Liberty Global Plc, the cable company controlled by John Malone, made a preliminary offer for Kabel Deutschland Holding AG, pitting it against Vodafone Group Plc for control of Germany’s largest cable provider, with a market value of 7.3 billion euros ($9.8 billion).
Kabel Deutschland, based in Unterfoehring, Germany, received a proposal from Liberty Global, it said in a statement late Monday, without disclosing the price. Liberty offered about 85 euros a share, the Financial Times reported. Vodafone’s informal offer valued Kabel Deutschland at between 81 and 82 euros a share, people familiar with the matter said on June 12.
Shares in Kabel Deutschland have climbed 30 percent since Vodafone’s interest in the company first surfaced on Feb. 13. The German company would bring a new owner 8.5 million paying households and potential customers for combined landline, mobile and TV subscriptions in Europe’s biggest telecommunications market. Liberty this month completed the $24 billion purchase of Virgin Media Inc. in the U.K.
Liberty Global shares fell 2.2 percent to $72.03 in New York. Kabel Deutschland shares slipped less than 1 percent to 82.47 euros in Frankfurt. The Liberty announcement came after the close of trading in Germany. Vodafone stock closed up 1.5 percent at 182.70 pence in London.
Vodafone and Kabel Deutschland haven’t started talks because the German company determined that the price Vodafone indicated it was willing to pay was too low, said the people familiar with the matter, who asked not to be named because they weren’t authorized to speak publicly. Discussions with the company could start as soon as Vodafone comes back with a higher price, those people said.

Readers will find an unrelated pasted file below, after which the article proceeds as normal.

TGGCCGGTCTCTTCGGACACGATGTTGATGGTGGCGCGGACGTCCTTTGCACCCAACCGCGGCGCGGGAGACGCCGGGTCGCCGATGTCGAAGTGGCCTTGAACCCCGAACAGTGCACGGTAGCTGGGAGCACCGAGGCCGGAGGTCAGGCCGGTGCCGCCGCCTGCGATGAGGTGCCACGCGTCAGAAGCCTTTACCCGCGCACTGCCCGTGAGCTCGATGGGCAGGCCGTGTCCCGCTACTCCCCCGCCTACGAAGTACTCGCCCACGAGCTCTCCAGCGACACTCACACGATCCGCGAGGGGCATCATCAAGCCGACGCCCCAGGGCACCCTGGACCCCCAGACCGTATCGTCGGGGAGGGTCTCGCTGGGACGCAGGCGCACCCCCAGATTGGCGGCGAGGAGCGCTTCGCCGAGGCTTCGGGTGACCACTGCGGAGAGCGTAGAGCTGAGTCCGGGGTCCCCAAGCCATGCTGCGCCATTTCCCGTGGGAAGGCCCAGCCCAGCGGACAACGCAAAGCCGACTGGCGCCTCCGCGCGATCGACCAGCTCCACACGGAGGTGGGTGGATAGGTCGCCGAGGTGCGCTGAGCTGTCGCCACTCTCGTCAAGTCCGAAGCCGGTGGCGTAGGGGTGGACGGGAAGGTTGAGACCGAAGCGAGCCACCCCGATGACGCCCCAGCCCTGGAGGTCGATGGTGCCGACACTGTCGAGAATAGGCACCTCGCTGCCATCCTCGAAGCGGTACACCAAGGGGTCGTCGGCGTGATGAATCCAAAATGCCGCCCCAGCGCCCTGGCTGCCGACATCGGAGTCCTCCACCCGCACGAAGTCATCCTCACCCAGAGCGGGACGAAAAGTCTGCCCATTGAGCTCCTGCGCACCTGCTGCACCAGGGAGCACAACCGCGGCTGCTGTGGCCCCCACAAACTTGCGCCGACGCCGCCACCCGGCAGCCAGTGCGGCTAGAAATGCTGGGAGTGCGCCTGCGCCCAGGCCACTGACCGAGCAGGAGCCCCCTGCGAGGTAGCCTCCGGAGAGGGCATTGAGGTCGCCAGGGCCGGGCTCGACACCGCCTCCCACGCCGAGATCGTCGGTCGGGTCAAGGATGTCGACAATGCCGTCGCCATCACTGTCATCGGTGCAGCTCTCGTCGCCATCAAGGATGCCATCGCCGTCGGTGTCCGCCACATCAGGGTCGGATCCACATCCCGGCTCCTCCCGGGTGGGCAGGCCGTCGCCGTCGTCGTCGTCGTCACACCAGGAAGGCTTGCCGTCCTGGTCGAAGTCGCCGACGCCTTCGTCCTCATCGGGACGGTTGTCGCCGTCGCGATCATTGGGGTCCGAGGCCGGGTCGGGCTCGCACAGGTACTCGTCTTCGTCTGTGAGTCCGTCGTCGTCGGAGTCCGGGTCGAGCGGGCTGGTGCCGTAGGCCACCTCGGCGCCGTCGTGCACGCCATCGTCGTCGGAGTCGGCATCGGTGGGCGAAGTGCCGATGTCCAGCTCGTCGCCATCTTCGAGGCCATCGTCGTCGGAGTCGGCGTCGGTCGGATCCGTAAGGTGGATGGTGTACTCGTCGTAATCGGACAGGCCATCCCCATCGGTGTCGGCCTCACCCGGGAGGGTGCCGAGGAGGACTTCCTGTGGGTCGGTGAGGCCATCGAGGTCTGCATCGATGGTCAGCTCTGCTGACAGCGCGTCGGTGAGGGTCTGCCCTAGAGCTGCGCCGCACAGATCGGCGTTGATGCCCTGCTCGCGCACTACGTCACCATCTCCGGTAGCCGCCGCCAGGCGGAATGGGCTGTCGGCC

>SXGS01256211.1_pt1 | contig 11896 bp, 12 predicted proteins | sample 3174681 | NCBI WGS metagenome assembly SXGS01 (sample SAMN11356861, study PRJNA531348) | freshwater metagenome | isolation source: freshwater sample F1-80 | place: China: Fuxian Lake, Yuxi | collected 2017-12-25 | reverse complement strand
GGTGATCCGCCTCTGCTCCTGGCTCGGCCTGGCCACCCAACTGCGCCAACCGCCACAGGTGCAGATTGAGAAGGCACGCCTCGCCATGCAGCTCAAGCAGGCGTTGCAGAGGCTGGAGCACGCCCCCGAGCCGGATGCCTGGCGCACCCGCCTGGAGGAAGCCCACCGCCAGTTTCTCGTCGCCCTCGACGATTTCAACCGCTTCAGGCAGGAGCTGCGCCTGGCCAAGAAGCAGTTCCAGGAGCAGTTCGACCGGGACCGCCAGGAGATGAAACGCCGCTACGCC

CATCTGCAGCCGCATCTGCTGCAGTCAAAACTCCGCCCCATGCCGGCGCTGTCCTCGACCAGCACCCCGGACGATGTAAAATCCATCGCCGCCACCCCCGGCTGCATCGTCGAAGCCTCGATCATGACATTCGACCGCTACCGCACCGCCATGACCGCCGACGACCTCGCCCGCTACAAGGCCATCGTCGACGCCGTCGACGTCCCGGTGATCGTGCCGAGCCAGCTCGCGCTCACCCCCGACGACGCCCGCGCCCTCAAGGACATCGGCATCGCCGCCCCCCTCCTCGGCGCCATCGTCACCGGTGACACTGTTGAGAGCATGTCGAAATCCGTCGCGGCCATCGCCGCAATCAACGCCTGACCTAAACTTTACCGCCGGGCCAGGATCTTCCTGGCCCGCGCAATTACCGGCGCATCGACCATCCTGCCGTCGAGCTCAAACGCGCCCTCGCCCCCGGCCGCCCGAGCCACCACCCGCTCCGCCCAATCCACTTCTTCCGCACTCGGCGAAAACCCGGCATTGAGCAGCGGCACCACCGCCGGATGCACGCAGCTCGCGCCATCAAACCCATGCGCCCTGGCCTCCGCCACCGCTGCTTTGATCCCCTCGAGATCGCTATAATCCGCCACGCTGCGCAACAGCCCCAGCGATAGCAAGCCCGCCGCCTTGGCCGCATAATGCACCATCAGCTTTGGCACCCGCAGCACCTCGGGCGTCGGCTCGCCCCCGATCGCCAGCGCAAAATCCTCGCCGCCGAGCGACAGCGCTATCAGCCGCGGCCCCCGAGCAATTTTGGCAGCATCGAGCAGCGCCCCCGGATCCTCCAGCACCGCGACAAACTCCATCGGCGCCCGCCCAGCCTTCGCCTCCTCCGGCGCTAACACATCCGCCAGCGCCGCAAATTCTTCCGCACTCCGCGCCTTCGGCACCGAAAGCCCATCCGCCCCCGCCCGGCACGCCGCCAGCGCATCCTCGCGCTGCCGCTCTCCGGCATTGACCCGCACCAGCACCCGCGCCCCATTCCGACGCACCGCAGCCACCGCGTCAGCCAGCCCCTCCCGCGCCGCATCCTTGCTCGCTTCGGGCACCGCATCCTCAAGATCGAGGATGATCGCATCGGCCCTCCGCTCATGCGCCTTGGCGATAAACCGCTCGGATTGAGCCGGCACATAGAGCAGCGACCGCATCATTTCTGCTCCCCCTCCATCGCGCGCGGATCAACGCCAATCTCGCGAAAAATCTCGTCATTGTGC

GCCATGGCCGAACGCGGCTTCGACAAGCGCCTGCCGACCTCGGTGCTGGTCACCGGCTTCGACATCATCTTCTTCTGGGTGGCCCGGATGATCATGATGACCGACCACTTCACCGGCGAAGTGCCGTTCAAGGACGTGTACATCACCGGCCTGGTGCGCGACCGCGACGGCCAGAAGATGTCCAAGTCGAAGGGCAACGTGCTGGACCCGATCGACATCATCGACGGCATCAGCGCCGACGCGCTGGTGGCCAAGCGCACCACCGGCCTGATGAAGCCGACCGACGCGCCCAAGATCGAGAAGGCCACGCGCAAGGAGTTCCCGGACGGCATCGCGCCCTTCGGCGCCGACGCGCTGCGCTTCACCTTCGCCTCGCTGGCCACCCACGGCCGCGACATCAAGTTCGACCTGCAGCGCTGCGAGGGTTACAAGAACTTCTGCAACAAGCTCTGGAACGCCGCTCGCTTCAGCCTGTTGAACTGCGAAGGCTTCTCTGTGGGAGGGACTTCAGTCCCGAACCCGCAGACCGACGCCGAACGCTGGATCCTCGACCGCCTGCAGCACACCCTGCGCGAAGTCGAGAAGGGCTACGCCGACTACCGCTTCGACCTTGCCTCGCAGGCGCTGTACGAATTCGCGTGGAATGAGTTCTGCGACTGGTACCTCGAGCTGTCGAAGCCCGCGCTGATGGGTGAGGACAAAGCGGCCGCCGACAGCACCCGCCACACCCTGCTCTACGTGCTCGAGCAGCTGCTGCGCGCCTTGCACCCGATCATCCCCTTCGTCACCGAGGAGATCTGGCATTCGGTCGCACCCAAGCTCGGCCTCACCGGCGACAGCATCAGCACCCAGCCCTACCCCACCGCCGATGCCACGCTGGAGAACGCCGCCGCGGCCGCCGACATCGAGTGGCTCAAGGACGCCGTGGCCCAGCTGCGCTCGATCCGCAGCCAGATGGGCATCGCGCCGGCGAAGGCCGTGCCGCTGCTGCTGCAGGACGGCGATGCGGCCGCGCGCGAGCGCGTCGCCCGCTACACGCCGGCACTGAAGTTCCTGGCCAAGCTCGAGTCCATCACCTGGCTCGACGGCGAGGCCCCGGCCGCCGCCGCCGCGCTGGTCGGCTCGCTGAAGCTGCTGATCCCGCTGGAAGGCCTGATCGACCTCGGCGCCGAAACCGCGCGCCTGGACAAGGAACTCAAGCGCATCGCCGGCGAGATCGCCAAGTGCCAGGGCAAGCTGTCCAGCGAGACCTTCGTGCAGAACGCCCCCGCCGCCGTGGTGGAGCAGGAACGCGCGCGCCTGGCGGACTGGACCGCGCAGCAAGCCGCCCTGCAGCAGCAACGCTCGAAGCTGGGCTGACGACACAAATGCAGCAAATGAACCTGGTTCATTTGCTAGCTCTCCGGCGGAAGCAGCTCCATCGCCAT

Marcus Smith, a spokesman for Liberty Global, declined to comment beyond the statement made by Kabel Deutschland. A Vodafone representative also declined to comment.
Analysts have cited potential German antitrust hurdles in Liberty Global’s quest for Kabel Deutschland. In 2010, Liberty Global acquired Unitymedia, with operations in central and western Germany, and added southwest operator Kabel Baden-Wuerttemberg the following year.
German regulators placed conditions on Liberty Global’s 2011 accord to buy KabelBW, including removing basic encryption of digital free television programs and enabling competitors to bid on contracts with housing associations.
Kabel Deutschland itself was blocked from buying smaller rival Tele Columbus Group in February after the antitrust office said the deal would hamper competition.
Telecommunications companies have commanded a 27 percent takeover premium in the past 12 months, according to data compiled by Bloomberg based on the average of 27 acquisitions valued at more than $1 billion. Softbank Corp.’s pending deal for Sprint Nextel Corp. would be the largest this year. The Japanese company’s latest offer for Sprint is $21.6 billion for a 78 percent stake.
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